In my speeches on time management, I suggest an exercise to get people thinking about their medium-term goals. Many people get an end-of-year performance review. If your organization does them in November or December, they’re coming up. As you’re thinking of 2012, though, take a bit of time to think about 2013. What do you want to say in next year’s performance review? If you work a solid 40 hours per week, for 50 weeks, you’ll have 2000 billable hours next year. What would you like to accomplish with those hours?
I think this is a fun question to ponder. True, life is ultimately unknowable. Sometimes life throws great opportunities at you that turn the whole year’s goals on end. The opposite could happen too. But just because things could change is no reason not to think through this question. A 2013 performance review is clearly not binding, and failing to think about how you want to spend your year increases the chances that those 2000 hours will go by and you’ll have nothing to show for them.
I’ve got a short lull between projects, so I’ve been thinking about the 2013 review I’d give myself. I’d like to:
- successfully support the publication of my two upcoming ebooks (What the Most Successful People Do on the Weekend, and What the Most Successful People Do at Work), and the publication of the paperback compilation of all three in the series.
- write a novel draft that I’m happy with. I’m figuring out an accountability system for this, because this is my big goal for the year.
- nail a good idea for a longer narrative non-fiction work (likely something business/economics)
- double the readership of this blog
The personal life question is a bit more tricky. To rope in the personal as well as professional, I tell people to imagine they’re writing that wretched genre of literature known as the family Christmas letter. This letter, which accompanies the Christmas cards, tends to list the highlights of what you’ve done that year in your personal life. For 2013, I think that would be:
- A trip to Disney World with extended family (already planned for March) and a summer trip to a national park somewhere in the western part of the US (suggestions welcome! We will have a 6-year-old, almost 4- and almost 2-year-old at the time)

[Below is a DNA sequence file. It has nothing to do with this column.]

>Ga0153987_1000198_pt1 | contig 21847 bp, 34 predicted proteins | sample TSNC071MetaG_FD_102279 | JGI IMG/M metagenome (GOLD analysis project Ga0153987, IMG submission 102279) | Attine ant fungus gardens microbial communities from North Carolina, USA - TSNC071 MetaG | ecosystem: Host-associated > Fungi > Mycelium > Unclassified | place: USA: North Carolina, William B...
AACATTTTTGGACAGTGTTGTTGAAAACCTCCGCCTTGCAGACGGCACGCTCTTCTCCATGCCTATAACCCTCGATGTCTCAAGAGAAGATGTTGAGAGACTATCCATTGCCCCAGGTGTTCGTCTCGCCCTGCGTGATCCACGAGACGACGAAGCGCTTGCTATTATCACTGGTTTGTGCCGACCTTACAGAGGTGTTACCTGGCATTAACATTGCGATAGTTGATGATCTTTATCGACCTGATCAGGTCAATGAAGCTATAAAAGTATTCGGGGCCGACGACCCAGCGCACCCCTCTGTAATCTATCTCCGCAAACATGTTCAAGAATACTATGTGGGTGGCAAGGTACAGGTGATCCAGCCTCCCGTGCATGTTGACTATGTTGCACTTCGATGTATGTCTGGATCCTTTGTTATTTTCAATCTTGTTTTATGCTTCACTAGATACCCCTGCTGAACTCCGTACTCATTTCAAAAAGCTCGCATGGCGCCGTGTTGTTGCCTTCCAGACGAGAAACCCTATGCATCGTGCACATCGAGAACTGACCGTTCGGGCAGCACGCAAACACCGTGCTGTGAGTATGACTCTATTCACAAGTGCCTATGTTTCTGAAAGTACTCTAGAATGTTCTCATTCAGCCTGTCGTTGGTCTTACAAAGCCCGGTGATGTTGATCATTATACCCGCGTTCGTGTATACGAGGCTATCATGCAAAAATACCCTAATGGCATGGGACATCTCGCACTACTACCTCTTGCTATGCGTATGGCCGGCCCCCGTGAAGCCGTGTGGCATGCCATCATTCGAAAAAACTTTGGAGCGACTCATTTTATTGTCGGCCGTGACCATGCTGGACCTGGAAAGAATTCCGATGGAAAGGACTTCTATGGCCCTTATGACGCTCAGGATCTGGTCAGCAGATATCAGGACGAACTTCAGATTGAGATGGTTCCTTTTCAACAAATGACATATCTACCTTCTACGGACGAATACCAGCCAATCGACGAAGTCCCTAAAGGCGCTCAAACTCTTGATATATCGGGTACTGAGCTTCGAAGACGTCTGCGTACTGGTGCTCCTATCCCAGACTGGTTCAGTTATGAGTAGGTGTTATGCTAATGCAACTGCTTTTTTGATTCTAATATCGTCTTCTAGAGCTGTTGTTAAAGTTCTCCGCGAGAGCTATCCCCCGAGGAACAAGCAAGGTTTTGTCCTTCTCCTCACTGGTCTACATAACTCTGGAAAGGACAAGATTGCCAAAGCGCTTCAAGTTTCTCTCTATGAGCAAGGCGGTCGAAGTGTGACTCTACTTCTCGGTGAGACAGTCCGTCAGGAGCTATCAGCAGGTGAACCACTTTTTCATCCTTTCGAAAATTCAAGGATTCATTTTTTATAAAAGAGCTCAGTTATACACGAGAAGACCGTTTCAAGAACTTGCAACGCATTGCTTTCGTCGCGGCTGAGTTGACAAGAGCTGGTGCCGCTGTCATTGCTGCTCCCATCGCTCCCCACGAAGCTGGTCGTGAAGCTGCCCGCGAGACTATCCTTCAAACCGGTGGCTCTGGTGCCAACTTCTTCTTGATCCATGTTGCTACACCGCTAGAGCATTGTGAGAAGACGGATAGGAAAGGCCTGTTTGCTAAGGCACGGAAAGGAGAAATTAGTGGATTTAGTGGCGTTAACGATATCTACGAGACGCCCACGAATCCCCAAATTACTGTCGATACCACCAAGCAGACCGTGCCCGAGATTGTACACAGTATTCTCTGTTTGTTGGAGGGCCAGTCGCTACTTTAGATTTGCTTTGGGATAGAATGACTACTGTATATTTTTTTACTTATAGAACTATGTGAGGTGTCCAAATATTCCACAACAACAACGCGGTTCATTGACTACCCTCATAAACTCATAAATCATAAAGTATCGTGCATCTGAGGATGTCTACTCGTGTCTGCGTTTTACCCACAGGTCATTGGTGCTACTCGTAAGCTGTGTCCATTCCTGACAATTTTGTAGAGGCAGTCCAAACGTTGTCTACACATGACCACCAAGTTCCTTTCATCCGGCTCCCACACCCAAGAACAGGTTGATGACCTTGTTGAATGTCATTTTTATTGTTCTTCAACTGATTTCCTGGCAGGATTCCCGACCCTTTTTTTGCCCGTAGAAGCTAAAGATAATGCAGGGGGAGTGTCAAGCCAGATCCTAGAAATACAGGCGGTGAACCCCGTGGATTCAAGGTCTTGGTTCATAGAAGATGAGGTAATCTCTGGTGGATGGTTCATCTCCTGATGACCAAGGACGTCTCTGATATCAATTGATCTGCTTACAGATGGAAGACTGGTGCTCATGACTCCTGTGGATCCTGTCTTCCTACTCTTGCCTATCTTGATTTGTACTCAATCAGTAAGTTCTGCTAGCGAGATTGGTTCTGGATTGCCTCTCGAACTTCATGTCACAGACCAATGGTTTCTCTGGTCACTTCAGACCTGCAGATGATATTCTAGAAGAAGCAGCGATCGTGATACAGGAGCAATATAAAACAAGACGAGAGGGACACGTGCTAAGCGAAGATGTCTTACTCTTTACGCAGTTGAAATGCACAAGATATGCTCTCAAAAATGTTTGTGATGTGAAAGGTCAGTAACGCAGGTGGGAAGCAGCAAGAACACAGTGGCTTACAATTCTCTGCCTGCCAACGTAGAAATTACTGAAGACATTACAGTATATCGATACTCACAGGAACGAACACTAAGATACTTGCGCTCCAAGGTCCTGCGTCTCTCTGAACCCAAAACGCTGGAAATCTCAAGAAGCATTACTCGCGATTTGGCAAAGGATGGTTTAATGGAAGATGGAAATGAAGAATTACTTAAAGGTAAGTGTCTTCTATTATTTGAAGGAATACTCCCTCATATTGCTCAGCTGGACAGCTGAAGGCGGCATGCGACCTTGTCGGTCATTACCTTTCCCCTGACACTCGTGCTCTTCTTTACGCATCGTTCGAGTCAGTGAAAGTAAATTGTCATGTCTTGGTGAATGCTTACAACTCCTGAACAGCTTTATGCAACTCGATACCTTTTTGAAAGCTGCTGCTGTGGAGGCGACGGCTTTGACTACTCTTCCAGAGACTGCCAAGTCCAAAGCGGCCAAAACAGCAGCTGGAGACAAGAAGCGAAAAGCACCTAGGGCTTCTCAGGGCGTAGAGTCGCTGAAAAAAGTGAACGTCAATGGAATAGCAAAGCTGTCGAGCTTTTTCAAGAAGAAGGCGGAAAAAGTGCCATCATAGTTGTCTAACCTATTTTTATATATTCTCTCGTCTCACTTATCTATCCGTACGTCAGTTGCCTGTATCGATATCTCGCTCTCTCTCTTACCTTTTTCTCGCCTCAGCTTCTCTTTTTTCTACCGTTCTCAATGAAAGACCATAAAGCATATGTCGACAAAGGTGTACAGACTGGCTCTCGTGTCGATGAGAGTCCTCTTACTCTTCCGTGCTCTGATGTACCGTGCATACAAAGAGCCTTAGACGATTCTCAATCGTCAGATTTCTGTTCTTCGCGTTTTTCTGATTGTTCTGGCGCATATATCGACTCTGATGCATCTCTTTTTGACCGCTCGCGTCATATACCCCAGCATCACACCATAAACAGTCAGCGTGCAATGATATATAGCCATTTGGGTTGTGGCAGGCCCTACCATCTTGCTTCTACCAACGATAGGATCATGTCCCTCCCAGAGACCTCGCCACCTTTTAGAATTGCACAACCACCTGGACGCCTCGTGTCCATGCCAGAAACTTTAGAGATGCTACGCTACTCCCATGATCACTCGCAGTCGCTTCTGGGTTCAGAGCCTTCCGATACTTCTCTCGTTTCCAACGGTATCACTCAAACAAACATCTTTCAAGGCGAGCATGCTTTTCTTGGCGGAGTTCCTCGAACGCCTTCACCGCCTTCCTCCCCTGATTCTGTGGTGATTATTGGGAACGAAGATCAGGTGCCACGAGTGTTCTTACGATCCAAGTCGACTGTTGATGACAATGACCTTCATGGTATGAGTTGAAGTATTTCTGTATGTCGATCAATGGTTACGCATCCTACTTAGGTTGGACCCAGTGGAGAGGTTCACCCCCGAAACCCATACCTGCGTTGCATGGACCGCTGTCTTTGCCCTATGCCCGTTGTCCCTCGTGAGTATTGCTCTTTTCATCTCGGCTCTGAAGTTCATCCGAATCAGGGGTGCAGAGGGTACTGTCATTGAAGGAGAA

- Run 1000 miles. That’s 20 miles a week, which should be doable. I’m three weeks into a regular Friday morning 6-mile gig with a new running partner that’s going great. This morning we ran on a trail by the river with the gray sky making the red maples and yellow oaks look positively brilliant.
- I have some philanthropic/volunteer goals I’m mulling about, but haven’t quite decided what I want to aim for yet. I’m the president of the board of directors for the Young New Yorkers’ Chorus, and we’ve had some interesting growth in 2012 (like starting a companion women’s ensemble for 20-30-somethings who want to sing SSAA). We’re developing our strategic plan, which will likely inform the 2013 goals.
What would you like to say has happened by the end of 2013?
3 thoughts on “Next year’s performance review”
First I want to say I love your blog. I have a background in PR and I was just curious about your ideas for how to increase readership of your blog. Also, just curious if you sing.
@Meredith- thanks so much! I do sing. Not stunningly, but passably. And I can read music, sight-sing, etc., which is often just as important for choral things. As for how to increase blog traffic, it tends to rise around every book launch, which I think is partly because I make a concerted effort to do guest posts at other blogs, ask other bloggers to write about me, and work to get stories in publications that will link to me. I do better about consistently sharing posts on social media, too. So enough more of that should boost traffic over time. It does take time, though.
I have a suggestion for a national park: Yellowstone. We visited a couple years ago and it was fabulous. If you want to stay in the park, you need to get your reservations early though. I recommend staying in the park because it takes a while to drive in if you stay outside, and it’s so much nicer to not to have to do that when you have little ones. There are lots of easy hiking trails, and junior ranger programs. (Now I want to go back!)